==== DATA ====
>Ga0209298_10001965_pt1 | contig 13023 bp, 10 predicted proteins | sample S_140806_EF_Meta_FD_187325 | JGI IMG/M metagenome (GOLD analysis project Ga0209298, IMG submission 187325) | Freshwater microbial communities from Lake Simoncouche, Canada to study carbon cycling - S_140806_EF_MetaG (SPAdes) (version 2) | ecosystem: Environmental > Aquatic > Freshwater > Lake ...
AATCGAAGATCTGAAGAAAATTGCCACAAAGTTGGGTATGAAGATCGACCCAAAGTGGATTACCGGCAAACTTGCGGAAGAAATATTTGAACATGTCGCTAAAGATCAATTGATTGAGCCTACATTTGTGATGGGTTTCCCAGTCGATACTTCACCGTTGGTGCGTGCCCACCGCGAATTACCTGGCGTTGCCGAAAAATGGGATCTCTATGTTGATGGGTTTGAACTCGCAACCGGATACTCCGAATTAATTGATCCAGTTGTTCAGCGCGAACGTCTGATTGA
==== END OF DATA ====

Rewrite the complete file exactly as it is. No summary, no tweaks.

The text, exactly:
>Ga0209298_10001965_pt1 | contig 13023 bp, 10 predicted proteins | sample S_140806_EF_Meta_FD_187325 | JGI IMG/M metagenome (GOLD analysis project Ga0209298, IMG submission 187325) | Freshwater microbial communities from Lake Simoncouche, Canada to study carbon cycling - S_140806_EF_MetaG (SPAdes) (version 2) | ecosystem: Environmental > Aquatic > Freshwater > Lake ...
AATCGAAGATCTGAAGAAAATTGCCACAAAGTTGGGTATGAAGATCGACCCAAAGTGGATTACCGGCAAACTTGCGGAAGAAATATTTGAACATGTCGCTAAAGATCAATTGATTGAGCCTACATTTGTGATGGGTTTCCCAGTCGATACTTCACCGTTGGTGCGTGCCCACCGCGAATTACCTGGCGTTGCCGAAAAATGGGATCTCTATGTTGATGGGTTTGAACTCGCAACCGGATACTCCGAATTAATTGATCCAGTTGTTCAGCGCGAACGTCTGATTGA